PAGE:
This was the opening-night film at the 2005 Asheville Film Festival; in all honesty, it didn’t seem like much of a coup at the time. That is, until we actually got to see this remarkable little movie — which, incidentally, has since picked up Independent Spirit Award nominations for Best Film, Best Director, Best Screenplay, Best Supporting Actor (Jesse Eisenberg), Best Female Lead (Laura Linney) and Best Male Lead (Jeff Daniels). Not too shabby, but then neither is the film.
Owing to Baumbach’s having co-written Wes Anderson’s The Life Aquatic With Steve Zissou and Anderson having co-produced The Squid and the Whale, there’s been a tendency to want to lump Baumbach and his film together with Anderson — despite that Squid more resembles The Royal Tenenbaums, if it resembles anything of Anderson’s at all.
However, Baumbach’s film, with its tight 88 minute running time and less-fanciful approach, probably has more in common with the best of Woody Allen than with the work of Anderson. And Baumbach offers a nice alternative to the Woodman, considering Allen’s disappointing Match Point (more on it when the film goes into wide release in January). It’s not much of a stretch to imagine Bernard (Daniels) and Joan Berkman (Linney) as the characters that Allen theorized having met (in Annie Hall) through a personal ad in the Times Literary Supplement that involved a 40-ish “bookish type interested in James Joyce and sodomy.”
In truth, Bernard and Joan are based on Baumbach’s real-life parents, novelist Jonathan Baumbach and movie critic Georgia Brown, and the film observes the disintegration of their marriage and the effect it has on their sons. Their boys in the film are Walt (Eisenberg, Cursed) and Frank (Owen Kline, the real-life son of Kevin Kline and Phoebe Cates), who react in markedly different ways to their parents’ breakup. Not surprisingly, the boys end up choosing sides — the older son, Walt, taking up for his father, with Frank siding with his mother — and rebelling in different ways.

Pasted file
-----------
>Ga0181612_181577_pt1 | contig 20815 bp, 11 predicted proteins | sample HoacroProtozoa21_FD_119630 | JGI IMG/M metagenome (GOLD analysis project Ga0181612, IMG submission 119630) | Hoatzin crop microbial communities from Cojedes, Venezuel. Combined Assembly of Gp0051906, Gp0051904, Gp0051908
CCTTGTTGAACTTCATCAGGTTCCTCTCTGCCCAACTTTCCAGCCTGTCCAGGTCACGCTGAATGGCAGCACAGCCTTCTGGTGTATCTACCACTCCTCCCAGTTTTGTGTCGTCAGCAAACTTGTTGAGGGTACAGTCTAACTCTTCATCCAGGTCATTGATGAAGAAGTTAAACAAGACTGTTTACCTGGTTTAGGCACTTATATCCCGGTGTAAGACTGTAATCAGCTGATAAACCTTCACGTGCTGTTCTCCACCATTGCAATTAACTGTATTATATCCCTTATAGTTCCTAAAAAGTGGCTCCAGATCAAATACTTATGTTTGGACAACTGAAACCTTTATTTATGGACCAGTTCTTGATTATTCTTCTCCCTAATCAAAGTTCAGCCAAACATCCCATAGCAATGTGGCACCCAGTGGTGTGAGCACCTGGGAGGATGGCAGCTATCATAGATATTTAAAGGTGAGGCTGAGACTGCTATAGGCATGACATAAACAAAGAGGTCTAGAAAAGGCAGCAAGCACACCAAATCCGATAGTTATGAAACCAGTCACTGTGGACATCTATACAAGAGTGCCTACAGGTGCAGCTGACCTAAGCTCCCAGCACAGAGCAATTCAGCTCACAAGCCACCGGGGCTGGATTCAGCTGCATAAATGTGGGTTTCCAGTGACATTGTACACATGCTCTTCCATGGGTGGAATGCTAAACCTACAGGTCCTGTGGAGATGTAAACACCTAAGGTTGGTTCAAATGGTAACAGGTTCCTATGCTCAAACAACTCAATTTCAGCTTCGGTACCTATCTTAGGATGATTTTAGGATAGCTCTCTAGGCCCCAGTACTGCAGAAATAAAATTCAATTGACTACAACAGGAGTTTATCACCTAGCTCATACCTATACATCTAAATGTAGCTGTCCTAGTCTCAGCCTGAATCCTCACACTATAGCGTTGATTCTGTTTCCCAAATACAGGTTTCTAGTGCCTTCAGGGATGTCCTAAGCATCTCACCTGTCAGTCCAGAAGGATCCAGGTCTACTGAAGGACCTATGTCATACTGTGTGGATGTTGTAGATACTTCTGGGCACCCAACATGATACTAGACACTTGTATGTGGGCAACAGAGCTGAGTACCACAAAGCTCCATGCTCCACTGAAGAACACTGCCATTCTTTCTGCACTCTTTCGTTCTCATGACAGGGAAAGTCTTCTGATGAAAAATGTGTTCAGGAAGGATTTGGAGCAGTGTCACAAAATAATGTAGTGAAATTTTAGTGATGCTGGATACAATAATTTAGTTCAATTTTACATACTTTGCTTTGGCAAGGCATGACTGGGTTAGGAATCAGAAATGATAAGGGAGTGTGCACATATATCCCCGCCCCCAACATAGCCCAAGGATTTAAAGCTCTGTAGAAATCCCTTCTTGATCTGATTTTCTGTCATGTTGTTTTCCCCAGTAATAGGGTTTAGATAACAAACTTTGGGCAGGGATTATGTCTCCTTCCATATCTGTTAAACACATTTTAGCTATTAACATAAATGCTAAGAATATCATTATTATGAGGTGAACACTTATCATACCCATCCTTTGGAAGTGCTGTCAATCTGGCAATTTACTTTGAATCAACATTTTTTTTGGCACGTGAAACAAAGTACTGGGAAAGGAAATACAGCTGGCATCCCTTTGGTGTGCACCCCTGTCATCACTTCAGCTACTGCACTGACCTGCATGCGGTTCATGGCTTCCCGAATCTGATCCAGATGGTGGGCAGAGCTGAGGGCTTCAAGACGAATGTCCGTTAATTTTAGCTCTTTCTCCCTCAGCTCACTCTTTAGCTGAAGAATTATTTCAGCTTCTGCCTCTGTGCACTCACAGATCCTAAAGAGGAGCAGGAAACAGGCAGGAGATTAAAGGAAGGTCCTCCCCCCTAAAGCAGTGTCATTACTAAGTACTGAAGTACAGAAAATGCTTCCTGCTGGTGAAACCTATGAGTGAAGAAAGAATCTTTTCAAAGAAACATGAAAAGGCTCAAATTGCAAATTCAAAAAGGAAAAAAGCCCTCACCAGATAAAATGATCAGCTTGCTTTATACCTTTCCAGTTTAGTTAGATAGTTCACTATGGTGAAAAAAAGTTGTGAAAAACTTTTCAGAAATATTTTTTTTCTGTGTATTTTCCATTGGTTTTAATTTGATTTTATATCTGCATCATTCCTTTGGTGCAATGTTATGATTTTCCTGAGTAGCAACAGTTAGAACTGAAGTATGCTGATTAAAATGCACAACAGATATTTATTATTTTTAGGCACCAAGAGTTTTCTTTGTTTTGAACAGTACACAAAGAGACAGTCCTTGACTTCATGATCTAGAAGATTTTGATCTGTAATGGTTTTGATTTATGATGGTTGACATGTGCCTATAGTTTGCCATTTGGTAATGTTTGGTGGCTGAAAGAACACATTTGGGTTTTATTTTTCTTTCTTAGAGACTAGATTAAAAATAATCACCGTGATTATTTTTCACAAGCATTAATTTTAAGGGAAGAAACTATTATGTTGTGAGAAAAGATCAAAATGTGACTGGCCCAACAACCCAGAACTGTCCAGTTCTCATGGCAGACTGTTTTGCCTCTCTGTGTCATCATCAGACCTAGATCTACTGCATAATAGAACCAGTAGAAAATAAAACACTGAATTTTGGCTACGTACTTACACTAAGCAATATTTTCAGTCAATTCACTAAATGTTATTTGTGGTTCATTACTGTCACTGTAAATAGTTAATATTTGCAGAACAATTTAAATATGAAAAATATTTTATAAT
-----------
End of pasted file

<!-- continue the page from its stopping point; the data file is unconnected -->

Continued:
Walt finds out from his father that his mother has been having an affair for years. The boy views the situation in terms of her betrayal of his father, whom he tends to idolize in the first place — and whom he would like to resemble, but is too young and lacks the requisite frame of reference to pull it off. He wants to be able to make “impressive” assessments of literary endeavors, as when his father dismisses A Tale of Two Cities as “minor Dickens.” However, the best Walt can come up with is calling The Metamorphosis “Kafkaesque,” which merely earns him the comment that since Kafka wrote The Metamorphosis, it would be remarkable if it wasn’t Kafkaesque.
Walt wants to create, but he’s at the stage and age where creativity amounts to little more than copying others. As a result, he learns how to play Pink Floyd’s “Hey You” and palms it off as an original composition, viewing the plagiarism as a kind of technicality since he so connects with the song that he feels he could have written it (something his parents and counselors stupidly overlook in not considering what he’s saying to them with these lyrics). Walt so follows his father’s examples that he botches a perfectly good relationship with a girl, based on advice that he can do better and should play the field — making him end up fixated on a girl with whom his father also becomes involved.
Frank’s youthful clinging to his mother is simpler in motivation, and his rebellion more direct. In taking his mother’s side, he also takes the side of her latest paramour, the family tennis instructor, Ivan (William Baldwin). When Frank’s father characterizes Ivan as a “philistine,” Frank decides that he’s also a philistine — the most nightmarish concept Bernard can imagine for a son of his. Frank has also discovered masturbation and has developed the habit of smearing his semen around the school — not surprisingly, this is something viewed as socially unacceptable by the powers that be.
In the end, Baumbach’s film is about coming to terms with reality — expressed symbolically by the title’s reference to a diorama of a fight between a squid and a whale at the Museum of Natural History, which both attracted and frightened Walt in his earlier years.
What’s surprising about all this is that Baumbach neither spares nor romanticizes, nor condemns himself, his parents, his brother, or anyone else as he examines this time in his life. Instead, he approaches all his characters with a love for their flaws as well as their virtues, and this is what makes Squid a remarkable film — far beyond the much-touted accomplishment of having been made on a low budget during a whirlwind 23-day shooting schedule.
Yes, it’s impressive that a slick, professional-looking film can be done in that manner, but it’s the content that ultimately matters — and the content is first-rate. If you make time during the Christmas-blockbuster season to take a break from giant apes and messianic lions, The Squid and the Whale will pay rich dividends. Rated R for strong sexual content, graphic dialogue and language.
— reviewed by Ken Hanke